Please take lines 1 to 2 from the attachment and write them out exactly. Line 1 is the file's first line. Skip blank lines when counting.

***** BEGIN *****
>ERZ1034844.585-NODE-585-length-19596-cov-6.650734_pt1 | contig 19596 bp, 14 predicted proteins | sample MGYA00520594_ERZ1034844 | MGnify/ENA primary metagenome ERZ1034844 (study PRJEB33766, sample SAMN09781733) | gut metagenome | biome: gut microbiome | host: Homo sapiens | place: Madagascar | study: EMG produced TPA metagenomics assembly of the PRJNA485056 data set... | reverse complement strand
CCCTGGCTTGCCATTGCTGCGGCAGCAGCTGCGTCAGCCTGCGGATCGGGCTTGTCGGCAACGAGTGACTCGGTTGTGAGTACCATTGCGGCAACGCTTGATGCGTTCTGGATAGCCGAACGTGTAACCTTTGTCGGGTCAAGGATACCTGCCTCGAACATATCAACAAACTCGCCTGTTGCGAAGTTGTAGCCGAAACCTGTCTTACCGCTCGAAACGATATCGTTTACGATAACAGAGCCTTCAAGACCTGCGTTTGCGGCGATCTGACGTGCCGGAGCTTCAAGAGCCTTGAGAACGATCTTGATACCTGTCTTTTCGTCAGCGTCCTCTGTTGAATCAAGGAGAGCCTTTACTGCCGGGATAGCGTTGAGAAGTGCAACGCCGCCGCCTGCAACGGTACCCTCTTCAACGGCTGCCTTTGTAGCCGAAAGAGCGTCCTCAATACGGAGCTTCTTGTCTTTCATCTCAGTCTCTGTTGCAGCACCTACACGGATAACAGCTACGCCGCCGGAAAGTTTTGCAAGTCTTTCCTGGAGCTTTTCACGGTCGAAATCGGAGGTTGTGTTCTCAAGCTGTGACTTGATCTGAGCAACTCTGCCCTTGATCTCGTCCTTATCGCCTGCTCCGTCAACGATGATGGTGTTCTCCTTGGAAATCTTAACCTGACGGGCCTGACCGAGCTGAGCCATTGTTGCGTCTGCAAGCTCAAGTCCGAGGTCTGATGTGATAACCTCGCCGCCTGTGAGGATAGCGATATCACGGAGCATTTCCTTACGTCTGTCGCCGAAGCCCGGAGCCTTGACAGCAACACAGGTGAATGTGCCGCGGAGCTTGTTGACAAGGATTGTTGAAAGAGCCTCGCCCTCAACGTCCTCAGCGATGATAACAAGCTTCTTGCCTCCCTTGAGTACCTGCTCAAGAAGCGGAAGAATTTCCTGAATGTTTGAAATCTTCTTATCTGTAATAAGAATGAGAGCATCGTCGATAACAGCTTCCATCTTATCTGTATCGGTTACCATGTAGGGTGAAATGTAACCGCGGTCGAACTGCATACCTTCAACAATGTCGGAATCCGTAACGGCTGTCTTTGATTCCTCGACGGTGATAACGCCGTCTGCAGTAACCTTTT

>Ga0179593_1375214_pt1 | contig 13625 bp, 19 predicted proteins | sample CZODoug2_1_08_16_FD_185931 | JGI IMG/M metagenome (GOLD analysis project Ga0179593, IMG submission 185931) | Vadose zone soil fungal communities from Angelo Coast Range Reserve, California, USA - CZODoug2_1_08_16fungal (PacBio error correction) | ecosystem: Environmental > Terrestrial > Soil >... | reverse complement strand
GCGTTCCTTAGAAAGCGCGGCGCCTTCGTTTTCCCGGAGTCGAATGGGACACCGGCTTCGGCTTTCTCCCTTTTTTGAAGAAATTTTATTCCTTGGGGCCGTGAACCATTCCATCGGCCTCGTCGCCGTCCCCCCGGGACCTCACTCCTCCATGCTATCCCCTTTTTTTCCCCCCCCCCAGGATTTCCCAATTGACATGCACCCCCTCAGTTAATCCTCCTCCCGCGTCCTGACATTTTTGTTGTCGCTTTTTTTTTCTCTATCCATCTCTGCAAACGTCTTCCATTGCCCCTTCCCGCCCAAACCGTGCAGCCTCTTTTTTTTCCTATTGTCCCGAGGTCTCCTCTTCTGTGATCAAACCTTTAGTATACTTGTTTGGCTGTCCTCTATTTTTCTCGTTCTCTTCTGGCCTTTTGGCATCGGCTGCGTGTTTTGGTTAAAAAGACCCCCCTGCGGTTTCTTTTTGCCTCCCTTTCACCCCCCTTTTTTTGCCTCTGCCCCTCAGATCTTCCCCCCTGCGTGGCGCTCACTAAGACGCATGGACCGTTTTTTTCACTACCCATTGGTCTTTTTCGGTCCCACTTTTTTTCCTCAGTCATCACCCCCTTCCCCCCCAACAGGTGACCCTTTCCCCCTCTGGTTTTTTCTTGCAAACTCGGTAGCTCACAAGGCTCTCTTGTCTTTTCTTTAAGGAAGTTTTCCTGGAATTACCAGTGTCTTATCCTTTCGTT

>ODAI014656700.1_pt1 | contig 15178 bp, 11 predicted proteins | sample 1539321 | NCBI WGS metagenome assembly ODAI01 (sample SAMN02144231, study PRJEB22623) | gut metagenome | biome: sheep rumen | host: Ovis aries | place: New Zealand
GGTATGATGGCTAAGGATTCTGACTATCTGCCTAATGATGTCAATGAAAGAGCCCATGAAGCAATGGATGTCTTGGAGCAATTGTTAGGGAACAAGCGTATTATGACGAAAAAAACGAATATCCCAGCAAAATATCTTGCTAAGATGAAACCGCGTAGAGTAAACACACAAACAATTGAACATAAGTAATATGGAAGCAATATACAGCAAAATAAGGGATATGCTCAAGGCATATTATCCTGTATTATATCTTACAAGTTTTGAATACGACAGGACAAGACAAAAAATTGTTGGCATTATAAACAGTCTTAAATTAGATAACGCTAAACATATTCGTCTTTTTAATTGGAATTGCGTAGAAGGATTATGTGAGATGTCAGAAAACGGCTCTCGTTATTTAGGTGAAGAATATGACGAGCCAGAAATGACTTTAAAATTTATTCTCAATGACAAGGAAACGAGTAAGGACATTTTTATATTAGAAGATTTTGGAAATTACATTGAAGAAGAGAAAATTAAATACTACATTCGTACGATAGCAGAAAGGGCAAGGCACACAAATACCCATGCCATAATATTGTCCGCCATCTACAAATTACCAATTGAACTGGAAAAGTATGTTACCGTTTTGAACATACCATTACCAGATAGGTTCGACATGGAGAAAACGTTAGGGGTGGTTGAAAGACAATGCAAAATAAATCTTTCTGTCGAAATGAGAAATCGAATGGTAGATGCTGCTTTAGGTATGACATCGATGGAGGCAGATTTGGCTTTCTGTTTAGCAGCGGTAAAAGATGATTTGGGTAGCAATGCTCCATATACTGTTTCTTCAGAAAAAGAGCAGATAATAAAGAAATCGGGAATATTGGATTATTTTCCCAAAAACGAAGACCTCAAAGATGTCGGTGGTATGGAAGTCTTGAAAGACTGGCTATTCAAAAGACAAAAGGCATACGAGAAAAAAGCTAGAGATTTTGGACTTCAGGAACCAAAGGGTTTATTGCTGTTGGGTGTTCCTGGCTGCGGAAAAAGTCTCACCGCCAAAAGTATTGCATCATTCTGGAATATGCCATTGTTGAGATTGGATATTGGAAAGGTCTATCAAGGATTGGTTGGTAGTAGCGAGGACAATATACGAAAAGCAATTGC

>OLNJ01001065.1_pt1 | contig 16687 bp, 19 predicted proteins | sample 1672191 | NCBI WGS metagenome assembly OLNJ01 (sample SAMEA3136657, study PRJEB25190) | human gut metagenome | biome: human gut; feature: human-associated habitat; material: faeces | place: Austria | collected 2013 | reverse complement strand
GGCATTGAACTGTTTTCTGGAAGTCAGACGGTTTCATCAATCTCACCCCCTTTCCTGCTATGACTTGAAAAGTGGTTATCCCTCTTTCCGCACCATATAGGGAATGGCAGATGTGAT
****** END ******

>ERZ1034844.585-NODE-585-length-19596-cov-6.650734_pt1 | contig 19596 bp, 14 predicted proteins | sample MGYA00520594_ERZ1034844 | MGnify/ENA primary metagenome ERZ1034844 (study PRJEB33766, sample SAMN09781733) | gut metagenome | biome: gut microbiome | host: Homo sapiens | place: Madagascar | study: EMG produced TPA metagenomics assembly of the PRJNA485056 data set... | reverse complement strand
CCCTGGCTTGCCATTGCTGCGGCAGCAGCTGCGTCAGCCTGCGGATCGGGCTTGTCGGCAACGAGTGACTCGGTTGTGAGTACCATTGCGGCAACGCTTGATGCGTTCTGGATAGCCGAACGTGTAACCTTTGTCGGGTCAAGGATACCTGCCTCGAACATATCAACAAACTCGCCTGTTGCGAAGTTGTAGCCGAAACCTGTCTTACCGCTCGAAACGATATCGTTTACGATAACAGAGCCTTCAAGACCTGCGTTTGCGGCGATCTGACGTGCCGGAGCTTCAAGAGCCTTGAGAACGATCTTGATACCTGTCTTTTCGTCAGCGTCCTCTGTTGAATCAAGGAGAGCCTTTACTGCCGGGATAGCGTTGAGAAGTGCAACGCCGCCGCCTGCAACGGTACCCTCTTCAACGGCTGCCTTTGTAGCCGAAAGAGCGTCCTCAATACGGAGCTTCTTGTCTTTCATCTCAGTCTCTGTTGCAGCACCTACACGGATAACAGCTACGCCGCCGGAAAGTTTTGCAAGTCTTTCCTGGAGCTTTTCACGGTCGAAATCGGAGGTTGTGTTCTCAAGCTGTGACTTGATCTGAGCAACTCTGCCCTTGATCTCGTCCTTATCGCCTGCTCCGTCAACGATGATGGTGTTCTCCTTGGAAATCTTAACCTGACGGGCCTGACCGAGCTGAGCCATTGTTGCGTCTGCAAGCTCAAGTCCGAGGTCTGATGTGATAACCTCGCCGCCTGTGAGGATAGCGATATCACGGAGCATTTCCTTACGTCTGTCGCCGAAGCCCGGAGCCTTGACAGCAACACAGGTGAATGTGCCGCGGAGCTTGTTGACAAGGATTGTTGAAAGAGCCTCGCCCTCAACGTCCTCAGCGATGATAACAAGCTTCTTGCCTCCCTTGAGTACCTGCTCAAGAAGCGGAAGAATTTCCTGAATGTTTGAAATCTTCTTATCTGTAATAAGAATGAGAGCATCGTCGATAACAGCTTCCATCTTATCTGTATCGGTTACCATGTAGGGTGAAATGTAACCGCGGTCGAACTGCATACCTTCAACAATGTCGGAATCCGTAACGGCTGTCTTTGATTCCTCGACGGTGATAACGCCGTCTGCAGTAACCTTTT